A couple of years ago I came to a realisation – that ever since I first left Brisbane in the late 1990s, when I was posted to New York as a foreign correspondent for News Corp, I’d been rushing.
Rushing to get to work, rushing to get home. Rushing to answer emails, answer the phone, answer my colleagues and my boys. Rushing to get lunch to eat at the desk. Rushing to the ladies’ room because I’d been ignoring the call of nature for the last three hours of back-to-back meetings.
Of course, I knew the dangers of this sort of accelerated lifestyle. As a social affairs writer for many years, I had written numerous articles about ‘work/life balance’, or the lack thereof, when it was a hot topic in the early 2000s.
Even then it used to strike me as supremely ironic that the stories that got the best run for me as a journalist were the ones that made me feel worse as a woman—the ones that generated head- lines like ‘Working Mothers Average 3 1⁄2 Minutes a Day on Self-Care’.
A piece like that would usually trigger an intense debate among female colleagues about whether three and a half minutes shaving your legs while supervising your toddler on the potty next to you in the bathroom should be categorised as self-care or child care, or perhaps be put in a separate category altogether: multitasking.
Even before I had children, multitasking had been my default setting.
Even before I had children, multitasking had been my default setting.
But in January 2017 my father became unwell. On his way to meet a mate for their weekly lunch, Dad had missed a step outside the local football club and crash to the ground.
I was preparing for a business trip when I noticed a barrage of missed calls. As I stood and talked to my mother on the phone that day, I felt a familiar surge of adrenaline.
Four strong cappuccinos, one intense peak-hour commute and an interstate flight later I arrived at the Prince Charles Hospital in Brisbane. There, I turned into a small ward and came to an abrupt halt next to a bed on which an old man was lying, his eyes closed and his face drained of colour, his knuckles white as his hands gripped the safety rails.
The weight of recognition hit me, rocking me back on my heels. This was my father—my hero, the strapping man who used to bodysurf in the wildest seas at Sunshine Beach.
Is he dying? The thought popped into my head, unbidden and unwelcome, like the bubble of acid panic that had surged up my throat.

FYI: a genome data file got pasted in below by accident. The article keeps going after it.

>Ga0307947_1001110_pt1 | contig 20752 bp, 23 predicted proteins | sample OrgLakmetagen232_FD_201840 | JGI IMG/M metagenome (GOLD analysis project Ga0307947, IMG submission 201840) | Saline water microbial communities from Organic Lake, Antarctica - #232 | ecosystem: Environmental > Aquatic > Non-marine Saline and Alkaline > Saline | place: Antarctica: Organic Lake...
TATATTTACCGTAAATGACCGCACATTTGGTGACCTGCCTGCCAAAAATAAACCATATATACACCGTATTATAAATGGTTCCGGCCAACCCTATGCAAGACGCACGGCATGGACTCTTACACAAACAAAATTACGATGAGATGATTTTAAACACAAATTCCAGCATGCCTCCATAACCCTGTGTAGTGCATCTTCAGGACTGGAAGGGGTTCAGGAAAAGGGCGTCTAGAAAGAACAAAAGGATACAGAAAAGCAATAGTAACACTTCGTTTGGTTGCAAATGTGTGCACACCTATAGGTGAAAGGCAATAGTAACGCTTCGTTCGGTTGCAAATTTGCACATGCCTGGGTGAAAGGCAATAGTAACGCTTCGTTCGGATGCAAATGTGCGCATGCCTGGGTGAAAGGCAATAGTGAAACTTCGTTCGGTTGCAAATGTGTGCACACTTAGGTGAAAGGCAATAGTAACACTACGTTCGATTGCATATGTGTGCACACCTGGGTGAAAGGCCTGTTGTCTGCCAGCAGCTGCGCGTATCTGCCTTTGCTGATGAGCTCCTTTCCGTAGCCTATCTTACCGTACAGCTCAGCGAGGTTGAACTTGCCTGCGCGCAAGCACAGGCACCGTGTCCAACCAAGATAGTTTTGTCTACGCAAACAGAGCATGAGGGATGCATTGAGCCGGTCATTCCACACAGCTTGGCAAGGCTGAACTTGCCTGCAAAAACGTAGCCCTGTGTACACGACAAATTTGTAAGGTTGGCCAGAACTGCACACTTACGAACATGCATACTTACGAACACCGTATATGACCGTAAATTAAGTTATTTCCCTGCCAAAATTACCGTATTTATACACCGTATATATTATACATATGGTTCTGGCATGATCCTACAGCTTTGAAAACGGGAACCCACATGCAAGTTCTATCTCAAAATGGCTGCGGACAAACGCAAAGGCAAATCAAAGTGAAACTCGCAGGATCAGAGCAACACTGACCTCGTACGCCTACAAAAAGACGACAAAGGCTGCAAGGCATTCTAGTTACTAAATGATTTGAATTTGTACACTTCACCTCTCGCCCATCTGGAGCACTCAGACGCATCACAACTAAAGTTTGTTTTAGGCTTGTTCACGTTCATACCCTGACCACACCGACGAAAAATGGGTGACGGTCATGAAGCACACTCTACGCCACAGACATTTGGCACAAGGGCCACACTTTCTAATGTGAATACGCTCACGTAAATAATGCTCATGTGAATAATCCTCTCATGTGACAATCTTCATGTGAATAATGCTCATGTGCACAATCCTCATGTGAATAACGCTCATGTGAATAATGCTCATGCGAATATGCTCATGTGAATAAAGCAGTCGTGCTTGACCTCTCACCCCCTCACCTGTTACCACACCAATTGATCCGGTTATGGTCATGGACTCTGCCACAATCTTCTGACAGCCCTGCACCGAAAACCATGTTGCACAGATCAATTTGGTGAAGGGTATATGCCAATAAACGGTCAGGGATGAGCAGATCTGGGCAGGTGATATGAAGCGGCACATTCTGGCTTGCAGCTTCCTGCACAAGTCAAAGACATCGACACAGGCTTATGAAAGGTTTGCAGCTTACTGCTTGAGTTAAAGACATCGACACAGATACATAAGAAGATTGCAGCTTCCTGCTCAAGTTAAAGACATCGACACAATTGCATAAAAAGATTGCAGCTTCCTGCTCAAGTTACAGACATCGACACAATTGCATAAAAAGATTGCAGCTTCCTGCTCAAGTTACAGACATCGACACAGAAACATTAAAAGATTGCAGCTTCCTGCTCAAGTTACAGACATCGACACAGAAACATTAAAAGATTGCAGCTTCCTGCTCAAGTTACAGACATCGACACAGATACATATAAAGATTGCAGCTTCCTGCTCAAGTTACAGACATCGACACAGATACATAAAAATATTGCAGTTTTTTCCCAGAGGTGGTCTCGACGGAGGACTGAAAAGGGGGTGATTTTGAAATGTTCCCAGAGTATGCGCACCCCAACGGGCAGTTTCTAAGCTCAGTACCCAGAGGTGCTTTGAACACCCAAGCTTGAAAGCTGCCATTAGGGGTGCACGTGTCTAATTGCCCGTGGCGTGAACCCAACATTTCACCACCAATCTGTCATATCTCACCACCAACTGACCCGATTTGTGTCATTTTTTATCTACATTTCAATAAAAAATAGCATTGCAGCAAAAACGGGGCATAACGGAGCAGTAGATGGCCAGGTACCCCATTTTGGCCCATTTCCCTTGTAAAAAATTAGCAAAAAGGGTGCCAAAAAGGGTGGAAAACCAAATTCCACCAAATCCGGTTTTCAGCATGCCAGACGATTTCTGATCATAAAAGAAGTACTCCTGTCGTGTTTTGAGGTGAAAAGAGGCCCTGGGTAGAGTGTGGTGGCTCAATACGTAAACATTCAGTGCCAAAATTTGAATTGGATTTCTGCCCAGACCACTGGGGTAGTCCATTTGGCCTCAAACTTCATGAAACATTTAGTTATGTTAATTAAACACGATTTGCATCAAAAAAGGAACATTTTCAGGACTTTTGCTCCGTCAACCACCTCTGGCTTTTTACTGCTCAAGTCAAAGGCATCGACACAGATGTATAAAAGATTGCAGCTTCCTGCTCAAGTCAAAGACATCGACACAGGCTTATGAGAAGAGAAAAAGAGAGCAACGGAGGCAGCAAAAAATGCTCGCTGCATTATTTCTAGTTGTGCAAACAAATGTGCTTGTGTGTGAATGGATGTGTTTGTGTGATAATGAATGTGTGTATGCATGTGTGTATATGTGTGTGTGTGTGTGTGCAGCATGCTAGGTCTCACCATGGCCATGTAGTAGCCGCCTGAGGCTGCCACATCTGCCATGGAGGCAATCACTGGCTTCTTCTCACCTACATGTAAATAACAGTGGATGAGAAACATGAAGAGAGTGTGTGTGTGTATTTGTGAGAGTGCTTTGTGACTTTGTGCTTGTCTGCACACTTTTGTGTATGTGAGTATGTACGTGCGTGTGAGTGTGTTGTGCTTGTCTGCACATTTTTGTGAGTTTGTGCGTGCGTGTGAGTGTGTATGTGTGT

But there was no room for emotion—at least, that was what I told myself. It was safer to revert to the familiar hustle and bustle of problem-solving than to be still in this disconcerting moment. It was easier—far easier—to begin a to-do list and take action: find a doctor or someone in charge, ask questions, make phone calls, alert relatives, ask more questions, check emails, text my team, anything. Just keep moving—inaction is the enemy.
It was safer to revert to the familiar hustle and bustle of problem-solving than to be still.
Dad didn’t die. He had surgery late in the evening, and the next day I flew back to Sydney.
But soon enough I had to admit that something had changed. Each morning, as I made my way up Martin Place to what I once regarded as my ‘dream job’, I felt like I was wading through molasses. Why couldn’t I accelerate? This disorienting heaviness, as if I was stalled at a busy, cacophonous intersection, was unfamiliar.
My multitasking setting, previously so comfortable and familiar, was now distorted and full of white noise.
‘I have no time,’ I shrieked at my partner Peter when he gently suggested that I needed to find ways to replenish myself.
‘There’s no time,’ I snapped when one of my boys asked for help to find a tennis racket, a music folder or a homework sheet as we were walking out the door in the morning.
‘When I’ve got time,’ I murmured as I scrolled past Facebook friends’ posts about dinner parties, and invitations to concerts, and happy snaps from weddings and weekend adventures.
I was stuck on this express train called my successful life, and the best I could do was catch glimpses of their faces as I rushed past their social media platforms: ‘Facebook, Instagram . . . next stop Twitter.’
I’d love to say that I had a light-bulb moment as the noise peaked, when I finally understood that what I needed was silence. It would be great to describe a blinding flash of clarity in which I recognised that my growing distress was a manifestation of a thwarted need to be more present for those I cared about most: my ailing father, my sons, Peter and the rest of my family and friends.
Unfortunately, enlightenment tends to be a messier and blurrier process than that bright, crisp word enlighten suggests.
Instead over the next few years, I began seeking out ways to find calm and clarity. I attended a transformative 10-day silent meditation retreat, where I surrendered my laptop, phones and writing materials. I investigated the health effects of environmental noise, and examined the multitude of ways in which our mobile phones are designed to be addictive. I learned to meditate.